Creating Community Immunity: Wong and Harvard, MIT Peers Launch Virtual Mentoring Platform to Support K-12 Students across the U.S.
When COVID-19 closed Harvard’s campus and sent Junior Neuroscience and Romance Languages & Literature Concentrator Evelyn Wong back to her hometown in East Los Angeles, she thought of her community back home. After hearing about K-12 public school closures in Los Angeles, Compton and Montebello Unified School Districts, she and her friends began planning a virtual mentoring platform, CovEducation, that has since evolved into a nationwide initiative to breach the educational equity gap.
Wong, who is an undergraduate research fellow at the Edward Boyden Lab at the MIT Brain and Cognitive Sciences department, connected with both Harvard and MIT peers to organize and expand the program’s network base. Citing her desire to form “a community amidst the chaos” after abruptly saying goodbye to her labmates, with whom she is developing neurotechnological tools for mapping the human brain, she wrote about CovEd’s journey in a Tech column titled, “Orchestrating educational access: when a ‘CovEd’-ed dream becomes reality.”
“When we talk about equity and excellence in K-12 education, we often think about comparing standardized test scores, providing college preparation, etc.— all as a means to increase access to some indefinite end goal,” Wong said. “As an educator/mentor in a moment like this, it’s hard to reconcile this remote idea of promoting academic equity for some future payoff. To me, education in this sense carries a deeper sense of normalcy and community-building that provides these students the opportunity to be kids while they can.”
With a continually expanding community of over 3,500 undergraduates, postgraduates and educators from U.S. higher education institutions as well as over 1,600 K-12 mentees across all 50 states, CovEd aims to provide academic support to K-12 students who are faced with financial, familial, logistical or other difficulties that may impact their learning experience. As of May 1st, 2020, their website has been accessed by over 53,500 users across the world, and they have provided support to groups in local communities and other nations in establishing similar platforms, including CovEd India.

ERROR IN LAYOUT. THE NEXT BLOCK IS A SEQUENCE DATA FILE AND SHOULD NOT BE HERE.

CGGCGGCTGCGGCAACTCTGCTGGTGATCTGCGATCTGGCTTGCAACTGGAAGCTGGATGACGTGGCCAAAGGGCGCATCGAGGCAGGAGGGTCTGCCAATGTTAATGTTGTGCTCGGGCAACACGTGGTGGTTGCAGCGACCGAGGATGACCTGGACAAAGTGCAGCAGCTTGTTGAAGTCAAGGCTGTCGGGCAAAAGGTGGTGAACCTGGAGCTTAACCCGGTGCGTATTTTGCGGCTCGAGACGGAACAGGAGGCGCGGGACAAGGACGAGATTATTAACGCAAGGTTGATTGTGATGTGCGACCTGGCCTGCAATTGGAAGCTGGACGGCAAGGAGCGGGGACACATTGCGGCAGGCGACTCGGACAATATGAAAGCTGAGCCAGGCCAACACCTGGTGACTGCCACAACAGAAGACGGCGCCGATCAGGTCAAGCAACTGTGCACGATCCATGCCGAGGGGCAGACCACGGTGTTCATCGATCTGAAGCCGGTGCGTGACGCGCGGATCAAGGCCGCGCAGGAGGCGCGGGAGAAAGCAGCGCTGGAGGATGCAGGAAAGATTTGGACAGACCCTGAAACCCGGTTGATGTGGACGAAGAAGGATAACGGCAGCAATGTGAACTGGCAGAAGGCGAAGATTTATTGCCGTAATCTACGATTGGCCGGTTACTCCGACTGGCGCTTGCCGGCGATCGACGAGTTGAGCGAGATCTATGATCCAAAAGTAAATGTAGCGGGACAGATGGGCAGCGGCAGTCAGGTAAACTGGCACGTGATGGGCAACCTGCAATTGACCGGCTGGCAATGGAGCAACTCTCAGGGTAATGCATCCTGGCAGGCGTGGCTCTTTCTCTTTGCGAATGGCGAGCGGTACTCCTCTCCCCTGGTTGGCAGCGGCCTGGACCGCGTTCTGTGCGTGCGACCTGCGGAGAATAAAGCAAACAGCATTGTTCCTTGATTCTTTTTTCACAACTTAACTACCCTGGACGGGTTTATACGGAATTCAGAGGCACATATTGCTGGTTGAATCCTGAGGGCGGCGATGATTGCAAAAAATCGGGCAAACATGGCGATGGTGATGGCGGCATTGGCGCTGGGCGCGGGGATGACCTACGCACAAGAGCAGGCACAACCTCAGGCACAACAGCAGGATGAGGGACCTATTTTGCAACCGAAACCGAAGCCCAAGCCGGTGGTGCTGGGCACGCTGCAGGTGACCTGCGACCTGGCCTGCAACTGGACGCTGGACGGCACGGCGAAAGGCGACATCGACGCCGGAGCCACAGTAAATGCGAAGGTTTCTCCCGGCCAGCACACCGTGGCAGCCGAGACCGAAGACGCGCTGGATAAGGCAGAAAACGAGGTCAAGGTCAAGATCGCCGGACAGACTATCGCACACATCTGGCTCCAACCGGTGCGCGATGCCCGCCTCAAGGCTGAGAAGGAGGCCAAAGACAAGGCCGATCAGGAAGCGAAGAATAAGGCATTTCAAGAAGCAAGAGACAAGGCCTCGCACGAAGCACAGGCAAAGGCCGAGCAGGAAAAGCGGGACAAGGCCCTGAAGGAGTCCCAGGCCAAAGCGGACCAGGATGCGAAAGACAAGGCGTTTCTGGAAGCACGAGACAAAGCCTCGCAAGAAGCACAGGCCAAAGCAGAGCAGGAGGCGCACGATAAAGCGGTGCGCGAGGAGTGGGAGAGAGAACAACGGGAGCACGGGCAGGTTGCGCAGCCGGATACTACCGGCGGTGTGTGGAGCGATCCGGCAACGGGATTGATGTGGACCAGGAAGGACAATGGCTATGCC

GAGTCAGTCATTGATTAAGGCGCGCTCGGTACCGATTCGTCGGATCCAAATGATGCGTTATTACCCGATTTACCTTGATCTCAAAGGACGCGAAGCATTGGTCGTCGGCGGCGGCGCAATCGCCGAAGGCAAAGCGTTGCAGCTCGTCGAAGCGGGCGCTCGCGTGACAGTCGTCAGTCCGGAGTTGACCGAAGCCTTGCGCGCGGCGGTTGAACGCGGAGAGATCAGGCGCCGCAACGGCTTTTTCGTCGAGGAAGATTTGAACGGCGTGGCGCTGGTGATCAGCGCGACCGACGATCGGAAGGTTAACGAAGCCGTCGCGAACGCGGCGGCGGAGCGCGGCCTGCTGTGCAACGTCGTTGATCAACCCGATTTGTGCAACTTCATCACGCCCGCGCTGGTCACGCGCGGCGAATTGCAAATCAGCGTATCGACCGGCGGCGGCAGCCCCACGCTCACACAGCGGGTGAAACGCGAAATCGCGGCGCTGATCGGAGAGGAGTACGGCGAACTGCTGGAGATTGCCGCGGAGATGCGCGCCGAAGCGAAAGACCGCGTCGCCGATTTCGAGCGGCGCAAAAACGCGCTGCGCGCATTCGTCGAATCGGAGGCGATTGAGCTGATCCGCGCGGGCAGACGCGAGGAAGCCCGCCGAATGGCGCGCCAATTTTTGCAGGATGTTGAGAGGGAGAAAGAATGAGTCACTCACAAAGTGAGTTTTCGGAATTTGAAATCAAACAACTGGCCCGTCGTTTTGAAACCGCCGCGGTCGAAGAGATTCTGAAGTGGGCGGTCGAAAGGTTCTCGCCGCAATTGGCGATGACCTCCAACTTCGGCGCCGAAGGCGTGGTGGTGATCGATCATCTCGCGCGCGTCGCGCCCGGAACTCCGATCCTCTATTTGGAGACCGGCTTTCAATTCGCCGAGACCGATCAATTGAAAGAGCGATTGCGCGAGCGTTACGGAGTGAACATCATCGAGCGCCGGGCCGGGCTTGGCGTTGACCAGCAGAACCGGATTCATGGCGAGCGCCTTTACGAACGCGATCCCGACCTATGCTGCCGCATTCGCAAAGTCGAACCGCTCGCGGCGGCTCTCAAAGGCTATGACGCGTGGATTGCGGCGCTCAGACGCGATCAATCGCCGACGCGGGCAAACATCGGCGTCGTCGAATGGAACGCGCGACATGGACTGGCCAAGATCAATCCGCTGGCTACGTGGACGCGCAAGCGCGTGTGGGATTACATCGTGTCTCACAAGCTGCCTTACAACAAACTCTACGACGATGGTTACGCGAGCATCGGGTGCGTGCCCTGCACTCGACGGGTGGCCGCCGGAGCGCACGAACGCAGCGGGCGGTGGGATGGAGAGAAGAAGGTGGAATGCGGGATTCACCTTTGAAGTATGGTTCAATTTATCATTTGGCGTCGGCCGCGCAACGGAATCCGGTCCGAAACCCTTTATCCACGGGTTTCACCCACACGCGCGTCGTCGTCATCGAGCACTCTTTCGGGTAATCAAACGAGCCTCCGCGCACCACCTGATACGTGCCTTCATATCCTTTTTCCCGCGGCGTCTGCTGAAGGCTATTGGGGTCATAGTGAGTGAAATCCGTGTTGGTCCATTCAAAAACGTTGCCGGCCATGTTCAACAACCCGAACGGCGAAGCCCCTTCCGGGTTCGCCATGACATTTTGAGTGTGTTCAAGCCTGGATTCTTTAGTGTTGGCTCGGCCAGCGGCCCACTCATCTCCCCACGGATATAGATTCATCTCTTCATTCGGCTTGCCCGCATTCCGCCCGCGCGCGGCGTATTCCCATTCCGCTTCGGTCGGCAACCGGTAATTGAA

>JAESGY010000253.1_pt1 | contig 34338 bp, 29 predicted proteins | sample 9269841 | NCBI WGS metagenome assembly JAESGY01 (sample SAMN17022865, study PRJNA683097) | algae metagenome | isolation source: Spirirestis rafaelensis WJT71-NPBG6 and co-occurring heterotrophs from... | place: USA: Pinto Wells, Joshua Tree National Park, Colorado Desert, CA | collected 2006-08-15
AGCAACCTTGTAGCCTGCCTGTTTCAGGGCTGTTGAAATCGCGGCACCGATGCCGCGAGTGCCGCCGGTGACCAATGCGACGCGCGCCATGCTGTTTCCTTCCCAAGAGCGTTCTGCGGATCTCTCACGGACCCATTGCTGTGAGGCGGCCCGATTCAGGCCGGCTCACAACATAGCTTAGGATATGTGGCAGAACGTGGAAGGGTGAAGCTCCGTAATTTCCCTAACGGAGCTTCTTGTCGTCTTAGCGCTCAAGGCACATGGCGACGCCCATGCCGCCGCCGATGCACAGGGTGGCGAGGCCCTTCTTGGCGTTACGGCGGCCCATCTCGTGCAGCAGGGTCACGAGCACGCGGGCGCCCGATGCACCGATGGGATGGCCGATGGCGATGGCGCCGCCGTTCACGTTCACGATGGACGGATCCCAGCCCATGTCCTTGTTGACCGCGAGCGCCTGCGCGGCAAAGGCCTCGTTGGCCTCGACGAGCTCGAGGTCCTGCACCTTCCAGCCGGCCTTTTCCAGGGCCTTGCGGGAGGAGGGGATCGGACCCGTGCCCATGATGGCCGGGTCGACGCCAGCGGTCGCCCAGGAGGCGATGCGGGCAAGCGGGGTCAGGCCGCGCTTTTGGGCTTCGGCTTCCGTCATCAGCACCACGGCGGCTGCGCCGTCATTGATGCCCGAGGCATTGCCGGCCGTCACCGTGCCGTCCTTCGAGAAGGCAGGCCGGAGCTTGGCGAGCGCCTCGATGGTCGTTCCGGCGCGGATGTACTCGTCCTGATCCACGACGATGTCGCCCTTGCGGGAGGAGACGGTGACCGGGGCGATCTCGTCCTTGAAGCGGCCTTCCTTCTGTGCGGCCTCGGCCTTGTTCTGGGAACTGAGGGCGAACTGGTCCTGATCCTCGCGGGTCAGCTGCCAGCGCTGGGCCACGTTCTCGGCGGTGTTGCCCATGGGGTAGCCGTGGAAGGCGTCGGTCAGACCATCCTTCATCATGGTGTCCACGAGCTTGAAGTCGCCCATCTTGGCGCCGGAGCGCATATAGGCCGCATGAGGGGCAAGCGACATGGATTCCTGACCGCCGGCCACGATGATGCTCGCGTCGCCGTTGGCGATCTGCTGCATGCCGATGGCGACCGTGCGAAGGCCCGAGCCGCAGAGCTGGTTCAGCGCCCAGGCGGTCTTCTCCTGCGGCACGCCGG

In addition to pairing mentees with mentors based on subject needs, career interests, and specific accommodations and affinities (i.e. SPED, ESL, FGLI, URM, Women in Stem, etc.), the organization’s internal team (~400 volunteers) works on sub-initiatives to promote equitable educational access for students in underserved communities. This includes compiling free, web-based educational resources for families, creating downloadable curriculum for students with limited Wifi access, and performing outreach with administrators in 47+ states, with a focus on low-income school districts based on data from the Stanford Educational Opportunity Project.
CovEd has partnered with local organizations, schools, and other non-profits to improve the learning experience of K-12 students as they continue to expand their platform. Besides organizing Speaker Series, they recently held a Virtual College Fair, where over 160 undergraduates from 75+ colleges spoke to over 500 high school seniors about their college experiences; this included panels on Financing College, Pre-Law, Pre-Medicine, Engineering, Diversity, and Liberal Arts Colleges.
While Wong is not sure whether the organization plans to continue its work after the school year ends, she is hopeful that mentors and mentees may form organic connections that may persist even after the end of the COVID-19 pandemic, since mentors serve not only as tutors but also role models for their students.
Any undergraduate or graduate affiliated with a U.S. institution of higher education may volunteer to mentor a K-12 student in need of academic support. Both mentors and mentees can register at www.coved.org/register, and questions/suggestions can be directed toward email@example.com.